Sound design in the Ultimate Edition is immersive with loud gunshots and subtle music cues mixing well with the game's natural sound. The score for Gears of War, composed by Kevin Riepl, is fantastic. It is full of smaller moments that oddly reminded me of Danny Elfman's score for Batman, as well as having the bombastic and militaristic parts that Gears of War is known for. Then there are the performances. It's widely accepted by now that John DiMaggio (Marcus), Carlos Ferro (Santiago), Lester Speight (Cole), and Fred Tatasciore (Baird) are perfect casting choices. Their delivery feels appropriate for their respective characters and it's because of their performances that some of the cheesier lines aren't jarring to hear.


Although The Coalition's work on Gears of War: Ultimate Edition is commendable overall, some kinks have slipped through from the old game. In my 9 hours of playtime, I ran into several bugs that ranged from mild inconveniences to "crap I can't do anything but reload the checkpoint." An example of the former is when the Junker in Burnt Rubber got randomly stuck on some unseen geometry in the middle of the road and wouldn't budge free until I wiggled my analog sticks for a minute or two. An example of the latter happened in Comedy of Errors when Marcus and Dom split up in a theater. I chose the high ground and Dom continued from the bottom. Once the area was cleared, the character below (Dom) is tasked with moving a platform that allows the player on top (Marcus) to progress to the next checkpoint. However, after the area was cleared, and as I waited by the platform, Dom got stuck on an invisible object and remained in an endless running animation without moving. This only set me back a few minutes but small bugs like that really show Gears of War's age and took me out of the otherwise immersive experience.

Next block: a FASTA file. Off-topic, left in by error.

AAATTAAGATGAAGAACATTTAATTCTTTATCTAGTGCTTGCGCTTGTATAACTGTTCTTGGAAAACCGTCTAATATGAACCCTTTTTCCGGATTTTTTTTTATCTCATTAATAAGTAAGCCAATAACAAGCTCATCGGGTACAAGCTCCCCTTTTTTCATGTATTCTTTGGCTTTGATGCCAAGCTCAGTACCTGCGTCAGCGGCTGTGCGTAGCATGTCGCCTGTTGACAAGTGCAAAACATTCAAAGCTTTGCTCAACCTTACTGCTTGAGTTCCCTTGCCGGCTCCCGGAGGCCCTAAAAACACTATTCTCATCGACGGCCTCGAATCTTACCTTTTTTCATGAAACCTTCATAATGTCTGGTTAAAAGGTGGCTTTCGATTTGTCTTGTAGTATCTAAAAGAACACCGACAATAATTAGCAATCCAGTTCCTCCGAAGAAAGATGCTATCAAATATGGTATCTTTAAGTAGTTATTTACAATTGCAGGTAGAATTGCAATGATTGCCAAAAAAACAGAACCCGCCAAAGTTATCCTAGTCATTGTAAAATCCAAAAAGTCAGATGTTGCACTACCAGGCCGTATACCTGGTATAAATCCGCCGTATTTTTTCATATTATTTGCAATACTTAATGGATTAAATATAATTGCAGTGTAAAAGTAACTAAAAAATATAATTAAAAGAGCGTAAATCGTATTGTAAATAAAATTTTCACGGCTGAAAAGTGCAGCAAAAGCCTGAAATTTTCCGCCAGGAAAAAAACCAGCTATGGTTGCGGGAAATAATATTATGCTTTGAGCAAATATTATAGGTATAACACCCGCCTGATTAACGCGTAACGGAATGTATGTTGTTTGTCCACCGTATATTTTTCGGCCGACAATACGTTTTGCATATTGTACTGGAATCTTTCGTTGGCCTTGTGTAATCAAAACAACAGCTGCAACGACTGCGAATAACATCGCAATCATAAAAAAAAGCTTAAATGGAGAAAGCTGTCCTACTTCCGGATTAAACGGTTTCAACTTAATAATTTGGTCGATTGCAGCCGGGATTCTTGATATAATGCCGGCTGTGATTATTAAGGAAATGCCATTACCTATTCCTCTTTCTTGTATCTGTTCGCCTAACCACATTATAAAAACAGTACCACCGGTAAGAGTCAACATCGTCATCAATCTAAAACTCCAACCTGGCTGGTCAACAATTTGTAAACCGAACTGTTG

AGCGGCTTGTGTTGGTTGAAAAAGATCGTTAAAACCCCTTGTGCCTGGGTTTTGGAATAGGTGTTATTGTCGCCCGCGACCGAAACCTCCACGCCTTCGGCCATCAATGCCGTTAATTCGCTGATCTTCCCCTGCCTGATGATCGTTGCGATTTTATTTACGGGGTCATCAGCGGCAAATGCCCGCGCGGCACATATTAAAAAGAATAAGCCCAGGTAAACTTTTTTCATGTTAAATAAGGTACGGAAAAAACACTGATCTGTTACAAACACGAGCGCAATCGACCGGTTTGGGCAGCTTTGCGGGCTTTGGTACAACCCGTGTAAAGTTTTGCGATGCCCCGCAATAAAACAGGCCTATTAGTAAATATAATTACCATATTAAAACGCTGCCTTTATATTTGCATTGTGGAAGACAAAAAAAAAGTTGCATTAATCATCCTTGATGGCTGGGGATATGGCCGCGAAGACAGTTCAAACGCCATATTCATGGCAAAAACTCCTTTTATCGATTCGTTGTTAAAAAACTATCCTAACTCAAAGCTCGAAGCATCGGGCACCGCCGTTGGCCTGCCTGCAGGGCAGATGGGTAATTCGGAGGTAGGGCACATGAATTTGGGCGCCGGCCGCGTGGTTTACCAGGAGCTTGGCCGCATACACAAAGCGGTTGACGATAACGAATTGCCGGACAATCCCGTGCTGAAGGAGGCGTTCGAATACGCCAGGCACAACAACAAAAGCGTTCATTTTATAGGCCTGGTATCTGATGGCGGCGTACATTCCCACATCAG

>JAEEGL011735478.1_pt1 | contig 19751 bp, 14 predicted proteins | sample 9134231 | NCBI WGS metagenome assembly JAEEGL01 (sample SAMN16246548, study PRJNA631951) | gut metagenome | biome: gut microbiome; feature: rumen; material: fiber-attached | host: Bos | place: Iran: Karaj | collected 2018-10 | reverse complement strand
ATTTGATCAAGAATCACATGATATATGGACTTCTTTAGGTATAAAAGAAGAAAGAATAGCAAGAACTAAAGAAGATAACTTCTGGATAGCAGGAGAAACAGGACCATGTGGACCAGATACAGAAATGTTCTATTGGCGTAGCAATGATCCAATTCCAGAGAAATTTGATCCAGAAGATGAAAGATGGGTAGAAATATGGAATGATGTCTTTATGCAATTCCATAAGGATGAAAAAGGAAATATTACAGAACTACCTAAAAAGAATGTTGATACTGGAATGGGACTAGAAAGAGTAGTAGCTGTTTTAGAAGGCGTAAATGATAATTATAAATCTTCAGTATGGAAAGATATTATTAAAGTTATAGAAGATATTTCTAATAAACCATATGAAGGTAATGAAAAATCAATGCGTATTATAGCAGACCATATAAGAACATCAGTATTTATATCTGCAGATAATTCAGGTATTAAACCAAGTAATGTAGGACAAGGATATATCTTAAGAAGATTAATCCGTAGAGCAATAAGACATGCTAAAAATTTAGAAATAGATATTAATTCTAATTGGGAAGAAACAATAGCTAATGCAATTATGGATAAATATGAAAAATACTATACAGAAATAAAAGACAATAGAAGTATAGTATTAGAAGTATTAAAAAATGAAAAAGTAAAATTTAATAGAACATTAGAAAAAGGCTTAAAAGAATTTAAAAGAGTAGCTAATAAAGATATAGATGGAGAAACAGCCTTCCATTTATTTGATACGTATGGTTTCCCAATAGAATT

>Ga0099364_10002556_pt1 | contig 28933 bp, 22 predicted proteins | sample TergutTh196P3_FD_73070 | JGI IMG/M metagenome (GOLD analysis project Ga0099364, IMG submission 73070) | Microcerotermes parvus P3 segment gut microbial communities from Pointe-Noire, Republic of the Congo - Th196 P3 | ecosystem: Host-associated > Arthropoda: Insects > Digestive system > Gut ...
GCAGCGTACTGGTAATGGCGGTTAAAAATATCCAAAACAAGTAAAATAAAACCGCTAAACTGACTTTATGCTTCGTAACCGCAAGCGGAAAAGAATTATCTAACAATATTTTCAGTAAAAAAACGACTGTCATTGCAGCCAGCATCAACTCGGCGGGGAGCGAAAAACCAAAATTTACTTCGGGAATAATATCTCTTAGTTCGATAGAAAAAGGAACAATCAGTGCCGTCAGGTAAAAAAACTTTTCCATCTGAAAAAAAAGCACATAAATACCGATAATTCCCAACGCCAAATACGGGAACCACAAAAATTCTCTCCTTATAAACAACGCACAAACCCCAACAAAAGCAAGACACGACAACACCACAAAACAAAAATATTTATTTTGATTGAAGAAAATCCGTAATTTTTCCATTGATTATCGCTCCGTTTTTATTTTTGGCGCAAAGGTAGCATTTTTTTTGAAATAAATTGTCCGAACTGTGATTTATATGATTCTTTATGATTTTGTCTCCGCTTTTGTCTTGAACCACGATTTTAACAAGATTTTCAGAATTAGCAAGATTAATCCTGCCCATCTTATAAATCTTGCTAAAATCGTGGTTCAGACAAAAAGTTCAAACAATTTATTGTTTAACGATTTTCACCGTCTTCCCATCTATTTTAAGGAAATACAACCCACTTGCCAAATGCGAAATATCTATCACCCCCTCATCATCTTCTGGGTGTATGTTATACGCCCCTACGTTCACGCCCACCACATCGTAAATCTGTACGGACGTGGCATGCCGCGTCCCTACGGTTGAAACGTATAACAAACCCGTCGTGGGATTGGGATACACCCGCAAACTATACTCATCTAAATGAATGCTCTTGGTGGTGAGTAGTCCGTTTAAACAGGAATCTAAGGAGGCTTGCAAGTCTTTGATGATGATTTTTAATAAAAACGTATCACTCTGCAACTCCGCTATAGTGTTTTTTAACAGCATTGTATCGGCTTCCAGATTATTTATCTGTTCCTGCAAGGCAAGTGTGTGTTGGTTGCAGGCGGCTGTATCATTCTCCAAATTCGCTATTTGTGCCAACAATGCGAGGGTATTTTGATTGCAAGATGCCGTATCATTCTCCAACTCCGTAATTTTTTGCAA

This is normally the part of the review where I talk about trophies, so it's only right that I now mention achievements. I'm not as obsessive about achievements as I am trophies, mainly for my own mental sanity, so I played through Gears of War on Normal Difficulty to focus on the story and I used a COG tags guide to cut down the post-game grind. This, along with some of the more miscellaneous achievements, like Clusterluck, netted me 670 of 1250 gamerscore. There are two main things I want to mention regarding my experience with achievements. The first thing being that multiplayer is unsurprisingly dead for Gears of War: Ultimate Edition. Although I tried, I could not find a single active lobby. Which pretty much meant that any and all of the multiplayer achievements were off the table for me. The second thing is that I appreciated the fact that getting COG tags wasn't just a task added on to encourage a bit of level exploration, and that collecting them unlocked comic books that further extended the game's lore. The standalone comics don't take long to read but they build on the game's more extraneous characters like Colonel Hoffman and Marcus' father Adam Fenix, and they give a glimpse at the Pendulum Wars that took place before E-Day. 

Although I went in a bit hesitant, I was pleasantly surprised by how much I enjoyed Gears of War. The game shaped third-person shooters into what they are today and even after all these years the story and gameplay still hold up. Aside from a few bugs, the Ultimate Edition is a solid remaster of the original. Big release season is just around the corner, but I hope to play through the rest of the series in the coming months. Gears of War: Ultimate Edition is out now on Xbox One and PC.